OMSI showcases sections of the ‘National AIDS Memorial Quilt’

INCLUDES VIDEO EXHIBIT TOUR | Here’s why you should plan to see the Names Project AIDS Memorial Quilt’, while it’s on display at the Oregon Museum of Science and Industry through February 19 …

In the lobby outside the Oregon Museum of Science and Industry, guests attend a reception for the opening of a special exhibit – the “Names Project AIDS Memorial Quilt”.

Story and photos by David F. Ashton

The Oregon Museum of Science and Industry (OMSI), partnering with the National AIDS Memorial, began showcasing a dozen blocks of the huge AIDS Memorial Quilt – with a special connection to the Pacific Northwest – in their Auditorium on Friday, January 5.

Locally, the six-week exhibition was done in conjunction with the Cascade AIDS Project  (CAP).

Encouraging outer East Portlanders to come see the exhibition is CAP Aging Well Program Manager Jim Clay.

At the opening night, Cascade Aids Project Aging Well Program Manager Jim Clay told East Portland News that his organization was founded in 1983 and incorporated in 1985, making it the oldest and largest community-based provider of HIV services, housing, education, and advocacy in Oregon and Southwest Washington.

“And, our ‘Aging Well’ program supports well-being of older adults living with, or who are affected by, HIV,” explained Clay. “This exhibition is of interest to people associated with the Cascade Aids Project; but especially to older adults.

The atmosphere is contemplative and respectful, as guests examine the Quilt panels.

“As we walk through this exhibit, we see Quilt panels with names of people that we knew, and loved, and lost, some 30 years ago,” Clay said, with emotion in his voice. “This memorial is very, very personal to us.”

Typically, Clay pointed out, people call it the “AIDS Memorial Quilt”. “But, it’s important to us that it’s known by its official full name – the ‘Names Project AIDS Memorial Quilt – because the object of this project is to remember the names, the individuals, lost to AIDS.”

Take our brief video tour of this moving exhibition:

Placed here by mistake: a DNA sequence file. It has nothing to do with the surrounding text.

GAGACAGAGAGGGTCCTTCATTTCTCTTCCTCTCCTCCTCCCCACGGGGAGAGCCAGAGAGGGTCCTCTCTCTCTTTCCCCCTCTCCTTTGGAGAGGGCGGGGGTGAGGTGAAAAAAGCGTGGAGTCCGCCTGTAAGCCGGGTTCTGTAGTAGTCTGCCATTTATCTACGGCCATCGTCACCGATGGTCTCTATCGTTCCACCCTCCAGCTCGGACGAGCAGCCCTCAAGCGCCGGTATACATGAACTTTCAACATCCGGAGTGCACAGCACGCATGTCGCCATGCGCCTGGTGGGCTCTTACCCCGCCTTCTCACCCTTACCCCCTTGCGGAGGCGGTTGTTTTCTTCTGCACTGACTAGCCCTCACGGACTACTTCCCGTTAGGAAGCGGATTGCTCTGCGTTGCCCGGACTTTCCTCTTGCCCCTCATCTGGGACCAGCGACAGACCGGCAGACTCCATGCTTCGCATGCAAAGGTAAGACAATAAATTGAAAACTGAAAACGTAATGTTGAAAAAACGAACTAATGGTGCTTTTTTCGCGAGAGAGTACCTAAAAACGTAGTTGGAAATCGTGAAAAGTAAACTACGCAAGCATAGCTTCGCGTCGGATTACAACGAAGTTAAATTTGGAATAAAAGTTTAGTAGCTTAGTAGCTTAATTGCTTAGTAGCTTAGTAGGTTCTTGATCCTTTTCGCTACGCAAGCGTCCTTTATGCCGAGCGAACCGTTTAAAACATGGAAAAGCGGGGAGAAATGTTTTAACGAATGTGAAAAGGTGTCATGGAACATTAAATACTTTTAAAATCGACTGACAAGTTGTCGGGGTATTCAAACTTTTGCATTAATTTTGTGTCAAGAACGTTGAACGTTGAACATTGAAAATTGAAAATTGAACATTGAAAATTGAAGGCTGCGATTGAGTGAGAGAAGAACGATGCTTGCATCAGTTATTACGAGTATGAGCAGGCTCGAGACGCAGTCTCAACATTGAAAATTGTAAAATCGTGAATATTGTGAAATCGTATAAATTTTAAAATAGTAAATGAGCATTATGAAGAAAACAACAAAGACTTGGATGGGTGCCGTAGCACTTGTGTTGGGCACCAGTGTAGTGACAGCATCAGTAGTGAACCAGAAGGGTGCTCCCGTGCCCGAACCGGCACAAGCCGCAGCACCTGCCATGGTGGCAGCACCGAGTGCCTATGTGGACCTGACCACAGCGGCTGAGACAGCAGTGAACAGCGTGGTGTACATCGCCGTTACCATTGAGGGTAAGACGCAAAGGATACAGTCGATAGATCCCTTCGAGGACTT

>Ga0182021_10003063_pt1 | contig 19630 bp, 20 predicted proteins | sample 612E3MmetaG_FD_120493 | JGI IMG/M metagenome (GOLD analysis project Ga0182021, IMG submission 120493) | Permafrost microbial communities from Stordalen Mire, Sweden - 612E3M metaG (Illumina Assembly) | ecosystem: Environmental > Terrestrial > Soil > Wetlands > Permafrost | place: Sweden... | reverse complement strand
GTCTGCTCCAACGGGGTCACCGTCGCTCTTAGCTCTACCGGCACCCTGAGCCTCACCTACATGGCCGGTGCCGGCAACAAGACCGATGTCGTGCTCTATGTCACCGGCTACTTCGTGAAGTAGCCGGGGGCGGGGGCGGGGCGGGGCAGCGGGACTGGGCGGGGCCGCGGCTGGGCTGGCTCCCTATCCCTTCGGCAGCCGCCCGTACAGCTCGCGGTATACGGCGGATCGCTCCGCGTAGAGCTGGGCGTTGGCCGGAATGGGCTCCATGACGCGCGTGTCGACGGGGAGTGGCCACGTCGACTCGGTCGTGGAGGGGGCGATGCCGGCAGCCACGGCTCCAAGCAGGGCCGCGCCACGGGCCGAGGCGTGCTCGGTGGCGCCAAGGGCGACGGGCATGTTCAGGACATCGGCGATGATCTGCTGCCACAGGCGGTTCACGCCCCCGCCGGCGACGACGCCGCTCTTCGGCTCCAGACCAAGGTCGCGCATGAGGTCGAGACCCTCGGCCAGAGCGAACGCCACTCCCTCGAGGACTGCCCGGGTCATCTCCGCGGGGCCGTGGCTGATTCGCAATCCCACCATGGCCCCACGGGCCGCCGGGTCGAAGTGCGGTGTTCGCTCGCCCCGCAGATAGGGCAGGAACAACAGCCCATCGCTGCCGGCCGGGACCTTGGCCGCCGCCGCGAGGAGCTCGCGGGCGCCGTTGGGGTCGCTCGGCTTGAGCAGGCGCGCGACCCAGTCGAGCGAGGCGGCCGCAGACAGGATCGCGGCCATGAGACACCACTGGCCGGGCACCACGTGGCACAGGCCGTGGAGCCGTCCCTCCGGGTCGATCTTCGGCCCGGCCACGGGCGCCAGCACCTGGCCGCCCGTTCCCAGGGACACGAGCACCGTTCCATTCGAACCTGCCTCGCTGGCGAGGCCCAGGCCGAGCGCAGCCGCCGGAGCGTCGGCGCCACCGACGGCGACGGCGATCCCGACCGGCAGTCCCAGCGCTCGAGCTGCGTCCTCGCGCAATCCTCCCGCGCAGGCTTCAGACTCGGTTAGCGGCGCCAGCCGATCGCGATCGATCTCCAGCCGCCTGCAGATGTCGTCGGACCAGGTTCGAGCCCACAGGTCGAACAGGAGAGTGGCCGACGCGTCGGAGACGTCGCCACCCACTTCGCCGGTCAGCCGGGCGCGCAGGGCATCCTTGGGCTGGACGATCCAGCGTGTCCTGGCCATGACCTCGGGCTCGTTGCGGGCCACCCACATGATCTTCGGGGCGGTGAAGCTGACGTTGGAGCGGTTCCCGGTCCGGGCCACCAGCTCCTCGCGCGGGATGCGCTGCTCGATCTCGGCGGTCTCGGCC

Clay said that, in 1985, human rights activist Cleve Jones conceived the idea of making panels of a quilt to memorialize those who had died of AIDS, in hopes of helping others to understand the devastating impact of the disease – all while documenting the many lives which he feared history would forget.

These are only some of the names of people remembered through the AIDS Memorial Quilt, on display at OMSI, through mid February.

“Those in our Aging Well program are in their 50s, 60s – and are some as old as their 80s,” Clay remarked. “This exhibition is a way for them to be in contact with younger generations, who may believe that HIV has always been something easily managed by taking a pill every day. We want younger people, who weren’t alive [in the 1980s], to learn about the horrific and brutal mass death we saw in the 1980s – and we hope they’ll choose to get involved.”

He said that such knowledge is important because, today, HIV is again on the rise, particularly among young people, and in communities of color. Quilt displays are used to raise more awareness about the story of AIDS, and the prevention steps, the treatments, and resources available.

Individually, or in groups, visitors pay their respects to those lost to AIDS at this uniquely moving exhibition now at OMSI.

“One thing we did learn over the decades is that banding together as a community, and supporting each other, really does make things work,” Clay said. “Having community to be staying connected is really a wonderful thing.”

The AIDS Memorial Quilt exhibit is free and open to the public, in OMSI’s auditorium – from now through February 19, during regular museum hours. For more information, see the museum’s exhibit-specific webpage: CLICK HERE.

And, for more information about the Cascade Aids Project, visit their website: CLICK HERE.

© 2024 David F. Ashton ~ East Portland News™

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